Returned data are first checked using the edit software. This procedure verifies that all core cells have been filled in, that certain values lie within acceptable ranges, that questionnaire flow patterns have been respected, and that totals equal the sum of their components. Collection officers evaluate the edit failures and concentrate follow-up efforts accordingly. Phone follow-ups are performed to verify information in cases where edit checks fail.
If a record had no response for at least one mandatory cell after editing, the record was considered a total non-response and then was imputed.
Further data checking is performed by subject matter officers who review returned data that have been identified statistically as outliers. Comparison with data from previous years is carried out to determine if the differences between years are reasonable. In some instances, collection officers are asked to confirm responses with the respondents. Subject matter officers also research drinking water plants (annual reports, web sites, etc.) in an effort to verify information submitted by respondents.
Outlier values were identified after collection and reviewed by the client division for verification. Only real outliers were removed from the imputation process.
Statistical imputation is used for partial and total non-response records. Seven methods of imputation are used for the Biennial Drinking Water Plants Survey:
- deductive imputation (only one possible value for the field to impute)
- trend imputation
- imputation by current ratio
- donor imputation (using a "nearest neighbour" approach to find a valid record that is most similar to the record requiring imputation in terms of treated water volume and other characteristics)
- imputation by historical value (use of data from previous cycle) and
- manual imputation.
The criteria for ratio and donor imputation are various combinations of type of owner (number of facilities), water treatment type, source water type, geographical location (province, region, or Canada), and population size. All of these methods are implemented using the Statistics Canada generalized edit and imputation system (BANFF).
Totals and ratios were estimated by the Generalized Estimation System (GES).
Micro data evaluation and error detection are important processes used to ensure good quality data. However, the final estimates obtained through the use of this micro data must also be evaluated in order to ensure accuracy. The quality of the estimates produced from a survey can be assessed through comparison to the trends obtained from other data sources and/or through a historical comparison to data obtained previously through the same survey. Estimates for the Biennial Drinking Water Plants Survey were compared with the estimates from previous reference periods. This historical comparison was made to ensure that the estimates were coherent.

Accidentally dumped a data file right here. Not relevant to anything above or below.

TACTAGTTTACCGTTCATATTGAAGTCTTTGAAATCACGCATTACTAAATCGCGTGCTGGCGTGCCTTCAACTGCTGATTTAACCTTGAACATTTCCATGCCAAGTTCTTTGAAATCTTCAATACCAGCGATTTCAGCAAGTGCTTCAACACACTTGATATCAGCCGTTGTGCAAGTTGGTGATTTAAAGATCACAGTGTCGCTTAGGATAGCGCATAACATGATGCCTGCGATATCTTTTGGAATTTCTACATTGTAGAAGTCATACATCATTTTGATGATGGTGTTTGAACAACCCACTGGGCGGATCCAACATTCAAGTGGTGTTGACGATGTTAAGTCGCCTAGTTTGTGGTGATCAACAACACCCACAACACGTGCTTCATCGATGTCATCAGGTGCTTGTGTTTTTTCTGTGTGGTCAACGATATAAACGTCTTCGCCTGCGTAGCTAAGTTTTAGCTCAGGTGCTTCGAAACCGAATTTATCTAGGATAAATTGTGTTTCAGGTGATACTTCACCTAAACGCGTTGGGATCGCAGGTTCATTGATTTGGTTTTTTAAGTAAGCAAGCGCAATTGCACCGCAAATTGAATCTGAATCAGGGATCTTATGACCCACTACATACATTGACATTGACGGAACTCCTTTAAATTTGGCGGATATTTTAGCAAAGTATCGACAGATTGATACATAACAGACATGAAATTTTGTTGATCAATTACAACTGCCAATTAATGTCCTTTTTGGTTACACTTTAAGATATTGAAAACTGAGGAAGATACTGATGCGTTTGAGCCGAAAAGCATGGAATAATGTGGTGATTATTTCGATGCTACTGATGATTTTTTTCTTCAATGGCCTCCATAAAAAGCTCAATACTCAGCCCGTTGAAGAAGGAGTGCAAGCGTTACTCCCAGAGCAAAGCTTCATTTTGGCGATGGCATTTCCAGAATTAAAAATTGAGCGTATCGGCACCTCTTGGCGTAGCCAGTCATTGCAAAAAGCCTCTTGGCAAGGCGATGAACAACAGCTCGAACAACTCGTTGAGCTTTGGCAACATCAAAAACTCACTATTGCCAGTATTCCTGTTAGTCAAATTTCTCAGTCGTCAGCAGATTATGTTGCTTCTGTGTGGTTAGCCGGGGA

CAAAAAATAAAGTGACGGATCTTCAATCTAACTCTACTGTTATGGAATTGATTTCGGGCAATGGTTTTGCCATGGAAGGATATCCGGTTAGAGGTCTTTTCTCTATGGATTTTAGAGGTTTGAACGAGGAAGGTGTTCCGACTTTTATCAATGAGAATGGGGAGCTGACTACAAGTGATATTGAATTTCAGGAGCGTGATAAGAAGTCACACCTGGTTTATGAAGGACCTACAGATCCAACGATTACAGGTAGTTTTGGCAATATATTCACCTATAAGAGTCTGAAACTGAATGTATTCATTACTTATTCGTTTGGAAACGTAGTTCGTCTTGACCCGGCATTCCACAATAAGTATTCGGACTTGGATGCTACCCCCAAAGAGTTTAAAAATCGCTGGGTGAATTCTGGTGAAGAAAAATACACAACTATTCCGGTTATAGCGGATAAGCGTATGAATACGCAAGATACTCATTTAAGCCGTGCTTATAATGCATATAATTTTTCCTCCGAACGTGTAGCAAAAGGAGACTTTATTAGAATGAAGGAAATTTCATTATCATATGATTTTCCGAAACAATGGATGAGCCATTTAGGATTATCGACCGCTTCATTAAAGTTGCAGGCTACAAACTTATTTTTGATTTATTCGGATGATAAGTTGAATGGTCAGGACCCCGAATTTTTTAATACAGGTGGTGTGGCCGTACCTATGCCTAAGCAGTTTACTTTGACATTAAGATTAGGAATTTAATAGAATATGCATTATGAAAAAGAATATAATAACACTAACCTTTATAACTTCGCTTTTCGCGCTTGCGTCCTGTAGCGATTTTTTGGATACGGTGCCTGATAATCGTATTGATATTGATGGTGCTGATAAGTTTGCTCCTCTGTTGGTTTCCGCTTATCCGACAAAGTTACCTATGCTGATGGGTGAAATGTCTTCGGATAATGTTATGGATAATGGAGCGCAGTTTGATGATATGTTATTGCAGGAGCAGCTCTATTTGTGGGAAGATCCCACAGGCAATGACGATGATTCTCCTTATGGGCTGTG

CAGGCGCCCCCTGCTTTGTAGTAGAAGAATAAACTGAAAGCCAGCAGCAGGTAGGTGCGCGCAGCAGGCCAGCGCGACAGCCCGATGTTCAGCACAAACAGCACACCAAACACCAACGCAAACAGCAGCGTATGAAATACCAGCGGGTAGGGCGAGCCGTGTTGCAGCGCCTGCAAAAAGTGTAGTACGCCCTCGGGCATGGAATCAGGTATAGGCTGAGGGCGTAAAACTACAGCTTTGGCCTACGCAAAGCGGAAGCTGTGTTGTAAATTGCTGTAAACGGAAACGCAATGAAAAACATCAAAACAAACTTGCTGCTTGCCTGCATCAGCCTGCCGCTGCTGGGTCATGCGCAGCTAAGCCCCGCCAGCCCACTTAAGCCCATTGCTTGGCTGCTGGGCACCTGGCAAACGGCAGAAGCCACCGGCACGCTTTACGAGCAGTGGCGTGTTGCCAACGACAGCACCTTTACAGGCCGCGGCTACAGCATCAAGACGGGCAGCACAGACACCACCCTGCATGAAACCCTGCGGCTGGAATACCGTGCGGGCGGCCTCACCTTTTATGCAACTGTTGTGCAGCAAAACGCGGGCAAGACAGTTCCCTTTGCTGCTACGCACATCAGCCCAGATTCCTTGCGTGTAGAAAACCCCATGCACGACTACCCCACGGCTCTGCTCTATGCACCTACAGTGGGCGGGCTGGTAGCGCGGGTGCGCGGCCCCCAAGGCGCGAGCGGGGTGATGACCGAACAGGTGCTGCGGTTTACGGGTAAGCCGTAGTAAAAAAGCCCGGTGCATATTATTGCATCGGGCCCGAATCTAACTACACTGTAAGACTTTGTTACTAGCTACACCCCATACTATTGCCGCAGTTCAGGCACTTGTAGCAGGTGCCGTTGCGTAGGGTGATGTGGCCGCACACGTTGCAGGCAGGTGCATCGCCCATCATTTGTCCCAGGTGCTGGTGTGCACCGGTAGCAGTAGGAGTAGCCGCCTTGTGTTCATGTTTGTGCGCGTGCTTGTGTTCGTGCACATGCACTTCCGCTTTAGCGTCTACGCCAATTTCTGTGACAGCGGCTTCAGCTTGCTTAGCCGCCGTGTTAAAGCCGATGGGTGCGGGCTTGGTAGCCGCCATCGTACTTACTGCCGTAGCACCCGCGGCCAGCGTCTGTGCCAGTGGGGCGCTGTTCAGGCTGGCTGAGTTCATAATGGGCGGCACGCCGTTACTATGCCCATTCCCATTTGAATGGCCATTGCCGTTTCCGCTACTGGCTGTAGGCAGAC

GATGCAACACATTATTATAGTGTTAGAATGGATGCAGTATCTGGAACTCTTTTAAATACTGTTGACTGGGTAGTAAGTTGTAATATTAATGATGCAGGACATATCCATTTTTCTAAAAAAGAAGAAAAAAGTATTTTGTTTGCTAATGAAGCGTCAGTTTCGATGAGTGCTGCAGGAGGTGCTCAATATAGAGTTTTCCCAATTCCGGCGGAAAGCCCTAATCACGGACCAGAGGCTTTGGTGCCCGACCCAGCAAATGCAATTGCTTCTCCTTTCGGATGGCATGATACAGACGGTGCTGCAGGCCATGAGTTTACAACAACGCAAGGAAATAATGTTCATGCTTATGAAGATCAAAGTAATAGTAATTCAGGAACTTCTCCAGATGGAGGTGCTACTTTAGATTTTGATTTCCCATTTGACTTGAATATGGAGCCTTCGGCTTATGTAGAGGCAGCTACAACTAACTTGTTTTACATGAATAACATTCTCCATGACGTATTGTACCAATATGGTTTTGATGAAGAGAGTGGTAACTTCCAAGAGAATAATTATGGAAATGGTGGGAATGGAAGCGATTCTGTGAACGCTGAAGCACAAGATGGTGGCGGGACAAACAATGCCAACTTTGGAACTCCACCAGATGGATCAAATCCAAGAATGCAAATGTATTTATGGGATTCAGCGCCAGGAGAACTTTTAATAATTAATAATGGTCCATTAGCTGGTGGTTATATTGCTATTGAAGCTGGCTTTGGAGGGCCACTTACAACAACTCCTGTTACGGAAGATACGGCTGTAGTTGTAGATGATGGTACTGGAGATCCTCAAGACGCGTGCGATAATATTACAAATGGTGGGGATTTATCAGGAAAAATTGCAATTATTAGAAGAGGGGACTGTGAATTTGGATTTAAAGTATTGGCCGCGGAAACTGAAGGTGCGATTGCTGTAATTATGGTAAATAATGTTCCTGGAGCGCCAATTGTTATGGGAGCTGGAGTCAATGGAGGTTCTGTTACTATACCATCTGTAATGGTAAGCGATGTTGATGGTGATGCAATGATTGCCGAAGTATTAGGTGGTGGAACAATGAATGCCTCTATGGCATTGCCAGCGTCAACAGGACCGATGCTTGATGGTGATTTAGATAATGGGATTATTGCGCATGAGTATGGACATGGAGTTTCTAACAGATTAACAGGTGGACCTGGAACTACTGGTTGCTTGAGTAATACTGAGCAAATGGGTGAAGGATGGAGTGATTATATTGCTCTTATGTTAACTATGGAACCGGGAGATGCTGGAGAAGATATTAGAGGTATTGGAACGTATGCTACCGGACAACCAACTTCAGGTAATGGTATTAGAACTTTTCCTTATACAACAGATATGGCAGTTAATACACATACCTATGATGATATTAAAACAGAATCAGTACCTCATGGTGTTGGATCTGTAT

Statistics Canada is prohibited by law from releasing any information it collects which could identify any person, business, or organization, unless consent has been given by the respondent or as permitted by the Statistics Act. Various confidentiality rules are applied to all data that are released or published to prevent the publication or disclosure of any information deemed confidential. If necessary, data are suppressed to prevent direct or residual disclosure of identifiable data.
A discretionary disclosure order (DDO) pursuant to paragraph 17(2)(a) of the Statistics Act was obtained to allow increased disclosure of aggregate information. The DDO permits the release of drinking water data, allowing the dissemination of a complete national profile of information related to the production of drinking water.
Revisions and seasonal adjustment
Revisions are made for the previous survey reference period, with the initial release of the current data, as required. The purpose is to address any significant issues with the data that were found between survey cycles. The actual period of revision depends on the nature of the issue. For the most current data please refer to tables 38100009, 38100092, 38100093, 38100094, 38100103, 38100269, 38100270, 38100271, 38100272. The data are not seasonally adjusted.
Sampling error can arise when the information obtained from a sample of a population is used to derive an estimate for the entire population. Since the Biennial Drinking Water Plants Survey is a census, sampling error is null.
Response error may be due to questionnaire design, the characteristics of a question, inability or unwillingness of the respondent to provide correct information, misinterpretation of the questions or conceptual problems. These errors are controlled through careful questionnaire design and testing and the use of simple concepts and consistency checks.
Processing errors may occur at various stages of processing such as data editing and tabulation. All efforts are undertaken to minimize non-sampling errors through extensive edits, quality control steps and data analysis, but some of these errors are outside the control of Statistics Canada.
Non-response errors result when respondents refuse to answer, are unable to respond or are too late in reporting. Missing data items are imputed for partial and total non-responses.
Since this statistical activity is a census and all non-response has been imputed, the sampling error is zero (0) which give a CV of zero (0). To take into account that imputation has occurred, both the sampling error (which is 0 for every estimate) and the non-response rate are combined into one quality rating code for each estimate. This code uses letters that range from A to E where A means the estimate is of excellent quality and E means it is to be used with caution.
A: excellent data quality (CV is 0 and non-response rate is 10% or lower)
B: very good data quality (CV is 0 and non-response rate is 10.01% to 33%)
C: good data quality (CV is 0 and non-response rate is 33.01% to 60%)
E: use with caution (CV is 0 and non-response rate is greater than 60%)
NOTE: Readers are advised, with the change in data collection for Québec respondents, comparisons from a time series perspective should be made with caution.